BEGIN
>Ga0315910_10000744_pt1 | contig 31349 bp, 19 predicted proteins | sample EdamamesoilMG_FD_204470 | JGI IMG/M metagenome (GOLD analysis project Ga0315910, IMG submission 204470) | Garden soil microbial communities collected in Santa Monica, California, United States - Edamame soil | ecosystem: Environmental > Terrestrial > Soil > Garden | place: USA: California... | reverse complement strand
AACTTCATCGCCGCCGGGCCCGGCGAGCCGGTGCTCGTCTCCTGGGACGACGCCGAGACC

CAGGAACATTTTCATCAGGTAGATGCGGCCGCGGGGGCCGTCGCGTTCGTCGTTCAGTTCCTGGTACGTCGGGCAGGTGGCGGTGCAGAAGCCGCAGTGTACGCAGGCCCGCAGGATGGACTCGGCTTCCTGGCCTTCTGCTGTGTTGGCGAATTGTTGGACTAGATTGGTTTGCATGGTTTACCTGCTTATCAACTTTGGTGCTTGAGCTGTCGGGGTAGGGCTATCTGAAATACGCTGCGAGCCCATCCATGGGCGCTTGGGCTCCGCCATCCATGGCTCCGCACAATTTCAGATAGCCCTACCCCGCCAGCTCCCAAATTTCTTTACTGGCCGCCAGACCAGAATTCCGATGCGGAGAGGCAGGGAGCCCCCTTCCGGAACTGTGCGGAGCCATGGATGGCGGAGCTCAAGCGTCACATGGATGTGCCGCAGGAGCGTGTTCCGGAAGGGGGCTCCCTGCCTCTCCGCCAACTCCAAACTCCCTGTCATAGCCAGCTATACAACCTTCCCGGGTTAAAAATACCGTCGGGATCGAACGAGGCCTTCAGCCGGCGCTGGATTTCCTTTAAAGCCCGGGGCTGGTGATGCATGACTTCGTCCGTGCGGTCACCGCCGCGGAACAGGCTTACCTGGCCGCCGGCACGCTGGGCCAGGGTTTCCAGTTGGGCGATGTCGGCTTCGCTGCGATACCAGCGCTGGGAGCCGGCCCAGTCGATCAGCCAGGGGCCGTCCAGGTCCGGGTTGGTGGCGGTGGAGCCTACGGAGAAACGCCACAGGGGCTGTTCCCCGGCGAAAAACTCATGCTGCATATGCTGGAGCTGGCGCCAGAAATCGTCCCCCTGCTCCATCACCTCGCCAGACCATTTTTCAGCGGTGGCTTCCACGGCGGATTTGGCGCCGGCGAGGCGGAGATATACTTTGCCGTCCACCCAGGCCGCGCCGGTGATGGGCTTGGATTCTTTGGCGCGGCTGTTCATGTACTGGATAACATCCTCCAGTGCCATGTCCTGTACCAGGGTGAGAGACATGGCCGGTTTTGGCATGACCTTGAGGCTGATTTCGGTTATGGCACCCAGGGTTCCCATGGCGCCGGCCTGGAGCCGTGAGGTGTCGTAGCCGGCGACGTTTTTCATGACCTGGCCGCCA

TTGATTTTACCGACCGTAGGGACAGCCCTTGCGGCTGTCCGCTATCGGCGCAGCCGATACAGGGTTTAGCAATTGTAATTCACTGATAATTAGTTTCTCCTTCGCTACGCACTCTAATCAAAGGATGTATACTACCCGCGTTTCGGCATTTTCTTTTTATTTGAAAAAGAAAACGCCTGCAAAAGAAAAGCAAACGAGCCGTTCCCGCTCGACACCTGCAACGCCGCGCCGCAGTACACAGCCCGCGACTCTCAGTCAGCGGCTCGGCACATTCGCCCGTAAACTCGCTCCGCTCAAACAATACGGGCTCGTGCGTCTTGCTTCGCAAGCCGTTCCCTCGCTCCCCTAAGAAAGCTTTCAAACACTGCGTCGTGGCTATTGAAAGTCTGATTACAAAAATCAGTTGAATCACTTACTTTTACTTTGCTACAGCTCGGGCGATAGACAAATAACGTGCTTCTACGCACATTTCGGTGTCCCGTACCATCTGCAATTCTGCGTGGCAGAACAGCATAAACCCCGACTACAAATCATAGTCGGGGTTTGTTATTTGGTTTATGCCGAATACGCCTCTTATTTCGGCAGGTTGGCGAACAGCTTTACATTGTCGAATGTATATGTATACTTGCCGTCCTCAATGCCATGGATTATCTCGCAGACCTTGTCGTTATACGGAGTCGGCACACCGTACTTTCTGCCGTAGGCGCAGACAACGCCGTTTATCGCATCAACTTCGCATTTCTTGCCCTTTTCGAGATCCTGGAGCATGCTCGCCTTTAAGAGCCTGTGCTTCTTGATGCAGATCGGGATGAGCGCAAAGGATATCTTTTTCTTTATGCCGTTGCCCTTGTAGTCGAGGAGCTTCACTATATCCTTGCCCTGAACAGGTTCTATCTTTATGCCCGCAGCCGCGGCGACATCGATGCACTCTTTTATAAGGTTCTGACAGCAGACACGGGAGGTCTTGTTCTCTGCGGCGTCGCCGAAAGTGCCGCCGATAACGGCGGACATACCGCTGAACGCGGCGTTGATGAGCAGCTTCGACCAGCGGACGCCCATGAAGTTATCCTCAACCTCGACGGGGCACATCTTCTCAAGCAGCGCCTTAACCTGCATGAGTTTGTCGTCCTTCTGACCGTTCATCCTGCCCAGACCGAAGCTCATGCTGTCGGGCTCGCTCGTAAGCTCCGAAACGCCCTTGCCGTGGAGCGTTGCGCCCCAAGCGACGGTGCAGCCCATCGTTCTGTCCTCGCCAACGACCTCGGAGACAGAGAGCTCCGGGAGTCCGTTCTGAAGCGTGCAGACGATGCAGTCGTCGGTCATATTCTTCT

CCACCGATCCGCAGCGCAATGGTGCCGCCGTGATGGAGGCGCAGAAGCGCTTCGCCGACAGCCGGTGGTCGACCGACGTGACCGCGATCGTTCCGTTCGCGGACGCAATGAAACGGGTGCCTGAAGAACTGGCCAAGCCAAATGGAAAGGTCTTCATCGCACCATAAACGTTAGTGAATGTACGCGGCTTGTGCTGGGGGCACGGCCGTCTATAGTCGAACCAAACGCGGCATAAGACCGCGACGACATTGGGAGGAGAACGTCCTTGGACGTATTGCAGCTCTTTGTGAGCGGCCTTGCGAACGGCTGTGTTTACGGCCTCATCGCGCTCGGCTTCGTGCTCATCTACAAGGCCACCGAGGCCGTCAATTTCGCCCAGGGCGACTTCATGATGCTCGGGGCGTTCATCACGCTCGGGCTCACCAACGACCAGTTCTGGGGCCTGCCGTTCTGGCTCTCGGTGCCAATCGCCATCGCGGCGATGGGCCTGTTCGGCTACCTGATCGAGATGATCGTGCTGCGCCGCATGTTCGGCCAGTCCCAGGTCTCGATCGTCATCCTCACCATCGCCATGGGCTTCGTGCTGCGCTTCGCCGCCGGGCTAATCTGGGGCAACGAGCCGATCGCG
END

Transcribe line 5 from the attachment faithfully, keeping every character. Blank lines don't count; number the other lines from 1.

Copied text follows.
CCACCGATCCGCAGCGCAATGGTGCCGCCGTGATGGAGGCGCAGAAGCGCTTCGCCGACAGCCGGTGGTCGACCGACGTGACCGCGATCGTTCCGTTCGCGGACGCAATGAAACGGGTGCCTGAAGAACTGGCCAAGCCAAATGGAAAGGTCTTCATCGCACCATAAACGTTAGTGAATGTACGCGGCTTGTGCTGGGGGCACGGCCGTCTATAGTCGAACCAAACGCGGCATAAGACCGCGACGACATTGGGAGGAGAACGTCCTTGGACGTATTGCAGCTCTTTGTGAGCGGCCTTGCGAACGGCTGTGTTTACGGCCTCATCGCGCTCGGCTTCGTGCTCATCTACAAGGCCACCGAGGCCGTCAATTTCGCCCAGGGCGACTTCATGATGCTCGGGGCGTTCATCACGCTCGGGCTCACCAACGACCAGTTCTGGGGCCTGCCGTTCTGGCTCTCGGTGCCAATCGCCATCGCGGCGATGGGCCTGTTCGGCTACCTGATCGAGATGATCGTGCTGCGCCGCATGTTCGGCCAGTCCCAGGTCTCGATCGTCATCCTCACCATCGCCATGGGCTTCGTGCTGCGCTTCGCCGCCGGGCTAATCTGGGGCAACGAGCCGATCGCG